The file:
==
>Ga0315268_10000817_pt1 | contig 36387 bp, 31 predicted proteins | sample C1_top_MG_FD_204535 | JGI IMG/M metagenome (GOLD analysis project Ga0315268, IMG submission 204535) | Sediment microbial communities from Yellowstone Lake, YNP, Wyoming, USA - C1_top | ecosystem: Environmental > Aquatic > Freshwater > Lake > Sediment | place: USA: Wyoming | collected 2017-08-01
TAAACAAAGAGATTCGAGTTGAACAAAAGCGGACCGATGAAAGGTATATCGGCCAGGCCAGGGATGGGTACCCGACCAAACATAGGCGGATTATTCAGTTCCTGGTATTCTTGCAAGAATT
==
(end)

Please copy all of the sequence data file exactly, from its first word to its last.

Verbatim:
>Ga0315268_10000817_pt1 | contig 36387 bp, 31 predicted proteins | sample C1_top_MG_FD_204535 | JGI IMG/M metagenome (GOLD analysis project Ga0315268, IMG submission 204535) | Sediment microbial communities from Yellowstone Lake, YNP, Wyoming, USA - C1_top | ecosystem: Environmental > Aquatic > Freshwater > Lake > Sediment | place: USA: Wyoming | collected 2017-08-01
TAAACAAAGAGATTCGAGTTGAACAAAAGCGGACCGATGAAAGGTATATCGGCCAGGCCAGGGATGGGTACCCGACCAAACATAGGCGGATTATTCAGTTCCTGGTATTCTTGCAAGAATT